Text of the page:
The green line represents an organization with a more formal cost optimization program, typically with executive sponsorship. The executive leadership is more serious about tracking the drivers of cloud cost and has established a FinOps function.

Typically, this is a high-growth organization that wants to address the technical debt preventing it from scaling. Such organizations recognize that there are constraints beyond capacity, such as architectural and code issues. Savings in this scenario can equate to a further 20%. However, as with the red line, these organizations are also prone to cloud cost creep.

Simplistic forecasting is at the root of the cloud over-spending

In both the red and green scenarios, organizations tend to adopt an overly simplistic forecasting model. In other words, if the business forecasts a 10% growth rate, cloud spend forecast will run at 10%. Organizations should avoid this model for three reasons:

  1. Compute cost typically drops year-on-on year, meaning savings are not linear.

  2. Systems become more efficient the busier they become. In an organization with a healthy cloud ecosystem, cloud cost should drop year-on-year or remain flat

  3. An overly simplistic model doesn’t allow the business to model growth and product scenarios.

Blue line: A ‘cloud excellence’ approach creates maximum value

The blue line represents an organization with a well-defined cloud strategy, enjoying optimal performance at predictable cost and the flexibility to scale rapidly.

Such organizations have an end-to-end view of their cloud ecosystems with a clear understanding of efficiency. This holistic approach to cloud management is what we at Capacitas call ‘Cloud Excellence’.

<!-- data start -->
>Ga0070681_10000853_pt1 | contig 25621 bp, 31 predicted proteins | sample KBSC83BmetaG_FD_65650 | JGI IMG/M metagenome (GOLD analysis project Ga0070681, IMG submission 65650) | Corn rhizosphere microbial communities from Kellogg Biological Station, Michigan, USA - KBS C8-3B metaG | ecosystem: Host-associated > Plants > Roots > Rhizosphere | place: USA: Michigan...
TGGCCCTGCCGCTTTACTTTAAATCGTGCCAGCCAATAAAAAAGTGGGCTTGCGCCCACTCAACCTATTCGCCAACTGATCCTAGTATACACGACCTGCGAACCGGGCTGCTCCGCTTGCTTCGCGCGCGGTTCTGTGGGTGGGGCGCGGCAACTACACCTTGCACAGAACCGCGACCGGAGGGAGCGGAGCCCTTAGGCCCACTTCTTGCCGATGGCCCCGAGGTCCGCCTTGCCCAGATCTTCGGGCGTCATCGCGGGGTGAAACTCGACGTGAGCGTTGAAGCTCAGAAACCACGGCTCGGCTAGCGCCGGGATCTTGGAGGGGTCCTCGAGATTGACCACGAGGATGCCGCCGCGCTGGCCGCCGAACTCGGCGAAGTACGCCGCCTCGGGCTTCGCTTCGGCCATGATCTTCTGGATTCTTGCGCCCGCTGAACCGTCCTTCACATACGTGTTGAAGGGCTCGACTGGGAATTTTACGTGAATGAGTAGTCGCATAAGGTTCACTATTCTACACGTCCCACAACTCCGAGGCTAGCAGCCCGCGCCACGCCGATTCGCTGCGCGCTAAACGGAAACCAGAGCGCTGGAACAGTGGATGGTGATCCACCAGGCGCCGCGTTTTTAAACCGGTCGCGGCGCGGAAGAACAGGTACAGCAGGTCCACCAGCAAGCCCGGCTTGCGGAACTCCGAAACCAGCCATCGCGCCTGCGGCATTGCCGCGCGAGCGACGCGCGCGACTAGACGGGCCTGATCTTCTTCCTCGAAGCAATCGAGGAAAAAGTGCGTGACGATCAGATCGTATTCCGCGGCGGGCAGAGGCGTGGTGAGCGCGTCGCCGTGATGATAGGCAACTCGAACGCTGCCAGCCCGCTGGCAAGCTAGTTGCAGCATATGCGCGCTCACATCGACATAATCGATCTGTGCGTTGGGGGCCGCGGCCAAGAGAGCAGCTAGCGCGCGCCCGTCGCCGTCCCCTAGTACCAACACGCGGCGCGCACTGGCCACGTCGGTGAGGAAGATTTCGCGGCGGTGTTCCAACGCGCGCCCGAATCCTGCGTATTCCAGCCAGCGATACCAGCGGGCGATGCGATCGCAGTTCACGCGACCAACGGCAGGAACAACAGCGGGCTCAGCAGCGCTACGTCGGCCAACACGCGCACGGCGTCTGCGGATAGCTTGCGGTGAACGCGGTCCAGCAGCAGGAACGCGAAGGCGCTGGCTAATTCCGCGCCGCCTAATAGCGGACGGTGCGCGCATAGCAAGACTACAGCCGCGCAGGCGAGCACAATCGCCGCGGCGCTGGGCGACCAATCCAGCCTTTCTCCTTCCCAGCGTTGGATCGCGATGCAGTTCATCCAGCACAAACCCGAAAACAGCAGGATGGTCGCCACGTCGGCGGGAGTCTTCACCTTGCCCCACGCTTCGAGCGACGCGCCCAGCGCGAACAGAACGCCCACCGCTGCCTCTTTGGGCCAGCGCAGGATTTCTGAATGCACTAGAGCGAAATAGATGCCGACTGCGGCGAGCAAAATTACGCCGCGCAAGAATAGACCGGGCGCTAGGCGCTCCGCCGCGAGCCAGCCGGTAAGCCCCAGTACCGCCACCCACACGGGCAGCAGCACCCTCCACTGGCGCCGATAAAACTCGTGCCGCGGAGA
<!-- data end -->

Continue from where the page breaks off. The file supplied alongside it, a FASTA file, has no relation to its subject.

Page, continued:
Cloud excellence delivers 40% annual savings for Ancestry.com

As an example, the board and operating partner at Ancestry.com challenged the senior management team to deliver 20% savings on their annual Amazon Web Services spend within 12 months.

Capacitas was engaged to review the existing cloud landscape in light of the company’s growth strategy, and make recommendations for optimizing costs and resources. In less than six months, we had identified opportunities to deliver 40% of the total cost savings target.

But that wasn’t all. We also helped Ancestry uncover and remove risks that had been hidden in costly, oversized cloud environments – thereby improving the overall quality of their platforms and ensuring they are capable of scaling for continued business growth.

Capacitas: helping Private Equity firms create value from cloud

To realize maximum value from cloud-intensive companies, private equity firms must understand where each portfolio company is in its cloud journey, and the trajectory each one is currently on.

Capacitas works with private equity firms to assess the cloud landscape at acquired companies. We then make recommendations that deliver sustainable savings, while ensuring the company has the infrastructure it needs to support growth, quality and customer experience objectives.

[1] RightScale, State of the Cloud Report, 2019